Nii Amarh, another fisherman from Elmina urged the government to show more commitment in working to stop the illegalities on the sea to save the sea’s resources from total collapse.

“Actions from the government must show us that they are serious about saving our oceans,” he said.

“We sometimes come home with empty nets instead of fish” Ekow Panyin, a fisherman at Moree in the Central Region of Ghana also told journalists.

These local press trips showed that not much has improved in the fishing communities since we hosted our workshop and press trip in collaboration with EJN in September 2017.

The shores were still dirty and fishermen still complained of dwindling catch.

Participating journalists taking a look at the havoc caused by plastic waste on the beach / Credit: Shirley Asiedu-Addo

The fishermen sounded frustrated by the dwindling stocks and the impact on their lives. They called for strict enforcement of laws against illegalities by industrial vessels.  It was interesting to note that the fishermen sounded ready to support efforts at saving fishery stocks.

However, there were some moments during our trip when fishermen sounded hostile to some of our journalists, claiming that nothing significant had been done about the plight of fishermen and the illegalities at sea, in particular, leading to worsening living conditions for them and their families. It was obvious that there was the need to push more reportage on issues to push the government to take drastic actions on the issue. Such interaction should not be one time. Journalists must continue to engage the fisherfolks in efforts to help restock the sea.

Overall, the fishermen were happy about the fact that there was a group of journalists committed to pushing the course of fishermen and the oceans in the local and national media.


Participating journalists taking a look at the havoc caused by plastic waste on the beach / Credit: Shirley Asiedu-Addo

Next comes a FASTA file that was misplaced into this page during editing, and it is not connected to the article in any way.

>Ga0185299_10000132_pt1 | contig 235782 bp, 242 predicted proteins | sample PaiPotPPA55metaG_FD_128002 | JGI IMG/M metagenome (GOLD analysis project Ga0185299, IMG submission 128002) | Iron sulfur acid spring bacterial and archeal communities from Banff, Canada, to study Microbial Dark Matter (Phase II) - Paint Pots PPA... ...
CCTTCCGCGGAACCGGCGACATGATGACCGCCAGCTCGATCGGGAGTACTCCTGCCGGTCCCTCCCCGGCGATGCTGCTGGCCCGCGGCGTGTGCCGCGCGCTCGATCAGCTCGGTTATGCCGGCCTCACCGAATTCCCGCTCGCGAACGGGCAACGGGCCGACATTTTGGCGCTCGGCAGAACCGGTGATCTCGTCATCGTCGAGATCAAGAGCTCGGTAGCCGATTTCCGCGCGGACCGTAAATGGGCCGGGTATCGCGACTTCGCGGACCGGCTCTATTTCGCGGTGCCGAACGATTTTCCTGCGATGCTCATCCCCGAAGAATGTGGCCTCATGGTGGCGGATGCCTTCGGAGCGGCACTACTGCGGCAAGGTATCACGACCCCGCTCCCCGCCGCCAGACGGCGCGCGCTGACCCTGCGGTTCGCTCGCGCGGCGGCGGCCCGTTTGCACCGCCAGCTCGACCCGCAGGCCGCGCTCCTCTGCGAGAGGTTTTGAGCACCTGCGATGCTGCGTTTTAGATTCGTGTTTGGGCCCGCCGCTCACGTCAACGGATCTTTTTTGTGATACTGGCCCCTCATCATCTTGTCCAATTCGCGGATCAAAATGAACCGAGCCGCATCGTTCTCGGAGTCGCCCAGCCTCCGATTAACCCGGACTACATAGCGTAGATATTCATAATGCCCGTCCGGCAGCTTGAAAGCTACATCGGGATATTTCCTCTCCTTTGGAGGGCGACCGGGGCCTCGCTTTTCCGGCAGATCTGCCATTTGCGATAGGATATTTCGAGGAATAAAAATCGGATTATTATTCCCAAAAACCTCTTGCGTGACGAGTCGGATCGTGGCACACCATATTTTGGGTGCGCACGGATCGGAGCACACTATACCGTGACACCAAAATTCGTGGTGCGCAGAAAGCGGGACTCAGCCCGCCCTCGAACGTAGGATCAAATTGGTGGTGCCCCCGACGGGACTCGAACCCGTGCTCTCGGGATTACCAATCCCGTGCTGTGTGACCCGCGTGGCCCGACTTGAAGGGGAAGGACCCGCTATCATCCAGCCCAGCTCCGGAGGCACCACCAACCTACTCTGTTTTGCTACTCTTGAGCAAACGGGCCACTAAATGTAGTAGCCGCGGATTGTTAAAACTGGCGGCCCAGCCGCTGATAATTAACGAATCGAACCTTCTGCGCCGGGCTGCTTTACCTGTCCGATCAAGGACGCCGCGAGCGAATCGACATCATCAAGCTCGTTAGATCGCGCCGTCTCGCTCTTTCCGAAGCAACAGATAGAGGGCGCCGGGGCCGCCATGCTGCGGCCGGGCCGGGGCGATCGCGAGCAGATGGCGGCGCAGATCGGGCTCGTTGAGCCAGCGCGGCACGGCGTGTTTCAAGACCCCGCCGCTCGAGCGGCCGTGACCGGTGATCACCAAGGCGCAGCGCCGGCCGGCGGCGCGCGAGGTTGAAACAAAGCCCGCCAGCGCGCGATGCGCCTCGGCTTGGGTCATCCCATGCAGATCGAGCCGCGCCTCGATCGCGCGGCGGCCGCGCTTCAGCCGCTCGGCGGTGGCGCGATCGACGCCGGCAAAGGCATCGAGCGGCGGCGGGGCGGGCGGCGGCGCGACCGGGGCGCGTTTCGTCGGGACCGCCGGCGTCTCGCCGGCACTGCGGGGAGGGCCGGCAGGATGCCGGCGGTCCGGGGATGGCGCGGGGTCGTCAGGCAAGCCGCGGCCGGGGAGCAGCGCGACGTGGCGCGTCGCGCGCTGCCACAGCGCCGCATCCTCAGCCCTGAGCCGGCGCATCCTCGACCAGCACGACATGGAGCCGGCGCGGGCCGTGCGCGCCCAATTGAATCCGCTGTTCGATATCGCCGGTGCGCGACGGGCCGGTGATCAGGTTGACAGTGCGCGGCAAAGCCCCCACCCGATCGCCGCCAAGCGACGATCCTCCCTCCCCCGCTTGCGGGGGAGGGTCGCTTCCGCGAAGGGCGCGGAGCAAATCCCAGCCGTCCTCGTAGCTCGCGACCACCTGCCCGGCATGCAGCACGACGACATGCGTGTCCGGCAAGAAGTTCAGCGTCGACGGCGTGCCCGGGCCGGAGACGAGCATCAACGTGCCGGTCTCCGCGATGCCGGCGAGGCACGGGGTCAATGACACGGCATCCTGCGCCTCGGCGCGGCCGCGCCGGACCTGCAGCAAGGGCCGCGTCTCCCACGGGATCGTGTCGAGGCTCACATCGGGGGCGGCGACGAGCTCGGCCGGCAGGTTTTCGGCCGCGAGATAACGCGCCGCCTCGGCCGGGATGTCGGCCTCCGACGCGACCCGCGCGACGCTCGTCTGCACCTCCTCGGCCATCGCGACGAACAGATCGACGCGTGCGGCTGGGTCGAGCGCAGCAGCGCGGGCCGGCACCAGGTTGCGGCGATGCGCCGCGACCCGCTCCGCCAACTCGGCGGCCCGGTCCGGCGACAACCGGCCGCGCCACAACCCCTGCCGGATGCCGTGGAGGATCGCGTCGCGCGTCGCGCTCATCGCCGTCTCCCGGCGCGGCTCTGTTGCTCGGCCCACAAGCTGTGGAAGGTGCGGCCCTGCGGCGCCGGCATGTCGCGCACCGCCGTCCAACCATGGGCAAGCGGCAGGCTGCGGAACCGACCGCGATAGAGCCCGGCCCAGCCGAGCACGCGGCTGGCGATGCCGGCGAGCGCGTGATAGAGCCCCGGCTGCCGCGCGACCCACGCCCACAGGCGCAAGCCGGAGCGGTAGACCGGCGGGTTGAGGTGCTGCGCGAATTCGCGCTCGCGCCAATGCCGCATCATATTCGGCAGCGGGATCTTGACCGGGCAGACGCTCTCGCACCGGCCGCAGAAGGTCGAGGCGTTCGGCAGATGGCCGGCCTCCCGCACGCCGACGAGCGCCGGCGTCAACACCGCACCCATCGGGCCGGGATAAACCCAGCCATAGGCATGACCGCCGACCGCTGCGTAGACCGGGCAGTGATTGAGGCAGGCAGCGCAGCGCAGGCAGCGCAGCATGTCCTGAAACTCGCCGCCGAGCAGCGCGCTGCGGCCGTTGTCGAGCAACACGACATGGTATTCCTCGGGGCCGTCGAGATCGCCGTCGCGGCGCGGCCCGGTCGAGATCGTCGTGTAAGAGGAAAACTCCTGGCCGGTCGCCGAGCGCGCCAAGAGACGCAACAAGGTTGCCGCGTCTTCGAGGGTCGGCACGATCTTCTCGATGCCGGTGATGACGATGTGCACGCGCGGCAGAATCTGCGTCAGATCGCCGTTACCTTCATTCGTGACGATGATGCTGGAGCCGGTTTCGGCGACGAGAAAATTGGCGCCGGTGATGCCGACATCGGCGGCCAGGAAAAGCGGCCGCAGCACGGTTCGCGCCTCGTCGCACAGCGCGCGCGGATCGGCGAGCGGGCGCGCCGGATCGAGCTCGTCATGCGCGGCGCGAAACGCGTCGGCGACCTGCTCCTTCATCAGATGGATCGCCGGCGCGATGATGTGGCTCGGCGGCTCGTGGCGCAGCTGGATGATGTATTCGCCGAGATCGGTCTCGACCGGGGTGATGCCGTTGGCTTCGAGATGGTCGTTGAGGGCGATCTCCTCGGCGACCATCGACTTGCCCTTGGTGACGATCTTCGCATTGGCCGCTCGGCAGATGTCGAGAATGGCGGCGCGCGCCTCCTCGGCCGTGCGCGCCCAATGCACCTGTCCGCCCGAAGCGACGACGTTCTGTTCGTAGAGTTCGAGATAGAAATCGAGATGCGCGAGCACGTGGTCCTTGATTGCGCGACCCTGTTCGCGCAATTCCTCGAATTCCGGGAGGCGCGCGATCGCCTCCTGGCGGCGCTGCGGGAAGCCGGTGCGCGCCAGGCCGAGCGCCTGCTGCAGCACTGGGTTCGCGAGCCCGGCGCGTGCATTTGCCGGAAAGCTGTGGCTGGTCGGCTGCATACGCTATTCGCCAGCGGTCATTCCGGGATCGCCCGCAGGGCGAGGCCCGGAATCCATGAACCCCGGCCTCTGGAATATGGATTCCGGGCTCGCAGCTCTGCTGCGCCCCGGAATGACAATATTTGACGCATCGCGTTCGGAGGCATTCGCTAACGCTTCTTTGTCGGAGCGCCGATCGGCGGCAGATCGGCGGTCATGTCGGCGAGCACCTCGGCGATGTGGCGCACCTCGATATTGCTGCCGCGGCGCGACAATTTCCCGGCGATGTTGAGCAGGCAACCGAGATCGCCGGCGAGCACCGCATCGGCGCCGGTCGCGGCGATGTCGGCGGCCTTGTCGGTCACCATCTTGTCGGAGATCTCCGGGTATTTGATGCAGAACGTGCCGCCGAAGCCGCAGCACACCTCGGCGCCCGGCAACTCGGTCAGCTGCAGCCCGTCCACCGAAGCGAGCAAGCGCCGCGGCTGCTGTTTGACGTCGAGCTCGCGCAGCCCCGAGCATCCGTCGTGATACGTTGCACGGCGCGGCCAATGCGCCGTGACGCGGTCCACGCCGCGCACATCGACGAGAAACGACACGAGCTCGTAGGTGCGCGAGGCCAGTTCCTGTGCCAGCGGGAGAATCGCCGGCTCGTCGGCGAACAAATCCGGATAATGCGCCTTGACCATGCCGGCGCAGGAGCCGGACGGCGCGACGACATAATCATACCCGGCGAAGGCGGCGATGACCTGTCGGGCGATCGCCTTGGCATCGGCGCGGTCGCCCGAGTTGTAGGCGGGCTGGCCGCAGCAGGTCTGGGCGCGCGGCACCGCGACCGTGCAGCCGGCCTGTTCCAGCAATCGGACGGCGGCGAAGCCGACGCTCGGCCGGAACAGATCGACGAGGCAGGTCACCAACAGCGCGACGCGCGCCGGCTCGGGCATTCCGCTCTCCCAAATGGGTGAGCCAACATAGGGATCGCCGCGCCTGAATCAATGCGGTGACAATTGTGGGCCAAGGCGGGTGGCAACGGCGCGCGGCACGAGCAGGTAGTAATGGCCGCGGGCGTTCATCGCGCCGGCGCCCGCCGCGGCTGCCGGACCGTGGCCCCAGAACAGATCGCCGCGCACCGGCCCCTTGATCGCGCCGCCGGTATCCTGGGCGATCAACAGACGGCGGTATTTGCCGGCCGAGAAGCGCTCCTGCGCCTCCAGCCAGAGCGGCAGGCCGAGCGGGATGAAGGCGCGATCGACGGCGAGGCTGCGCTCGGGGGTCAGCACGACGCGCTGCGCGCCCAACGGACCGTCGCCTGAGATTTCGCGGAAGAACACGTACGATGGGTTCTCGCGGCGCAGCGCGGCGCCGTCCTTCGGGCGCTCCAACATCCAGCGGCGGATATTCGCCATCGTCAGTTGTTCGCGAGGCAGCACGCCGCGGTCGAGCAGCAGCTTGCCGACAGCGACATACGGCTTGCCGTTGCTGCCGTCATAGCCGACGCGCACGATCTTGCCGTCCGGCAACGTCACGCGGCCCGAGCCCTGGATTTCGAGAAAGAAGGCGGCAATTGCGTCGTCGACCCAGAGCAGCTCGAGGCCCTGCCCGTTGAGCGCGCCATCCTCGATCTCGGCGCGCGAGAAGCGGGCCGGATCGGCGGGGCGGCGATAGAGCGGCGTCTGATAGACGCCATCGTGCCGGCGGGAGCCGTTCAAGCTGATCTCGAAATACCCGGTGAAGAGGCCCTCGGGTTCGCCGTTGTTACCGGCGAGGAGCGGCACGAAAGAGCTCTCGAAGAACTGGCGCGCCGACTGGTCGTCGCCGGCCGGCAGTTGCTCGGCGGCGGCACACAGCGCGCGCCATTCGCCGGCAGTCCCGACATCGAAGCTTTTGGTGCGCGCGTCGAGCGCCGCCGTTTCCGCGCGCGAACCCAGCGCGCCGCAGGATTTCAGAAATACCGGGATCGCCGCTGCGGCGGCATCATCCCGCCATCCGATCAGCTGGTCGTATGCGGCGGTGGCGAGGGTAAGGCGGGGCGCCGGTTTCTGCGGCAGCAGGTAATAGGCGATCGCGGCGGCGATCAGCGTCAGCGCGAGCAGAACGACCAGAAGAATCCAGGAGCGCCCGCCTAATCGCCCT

In line with the global theme on the World Oceans Day celebration the JRFE also urged members to look at the issue of plastics and its effects on the ocean, fisherfolks and fisher communities. JRFE as part of the celebrations called on the government to establish recycling plant in every region as part of the one district one factory policy of the current administration.  The proposal was made by members of JRFE following observation that the fishing communities were engulfed with filth particularly made up of plastics. Again, some of the fishermen had complained that they caught fish in their nets. Nana Bonsu of Moree alluded to the fact that some fishermen dumped plastic refuse into the ocean when they went fishing. It also came to light that there were no dustbins at shores so fishermen just dumped refuse at the shores. It must be noted that dealing with plastic pollution falls under the broader strategy of the JRFE on ensuring responsible fisheries and therefore educated the fishermen to ensure proper use of plastics and disposal of plastics.



Mr Joseph Ackon-Mensah- Citi FM Fishermen Call for Ban on Plastics Over Sea Pollution June 11, 2018

Sally Ngissah- Peace FM- June 16, 2018 Deal with Illegal Transshipment of Fish on Sea-Fishermen

 Kafui Kanyi-Ghana News Agency Enforce “August Closed Season” -Fishermen June 9, 2018

Shirley Asiedu-Addo-Daily Graphic Online Fisherfolks call on the government to check illegalities on sea June 11, 2018

Asana Gordon MyNewsGH- Journalists mark World Oceans Day June 10, 2018

Kwame Malcolm EIB Network -Set Up a Plastic Recycling Plant in Each Region June 9, 2018

Afedzi Abdallah-Ghana News Agency- Deal With Illegal Transshipment on Sea-June 15, 2018


By visiting EJN's site, you agree to the use of cookies, which are designed to improve your experience and are used for the purpose of analytics and personalization. To find out more, read our Privacy Policy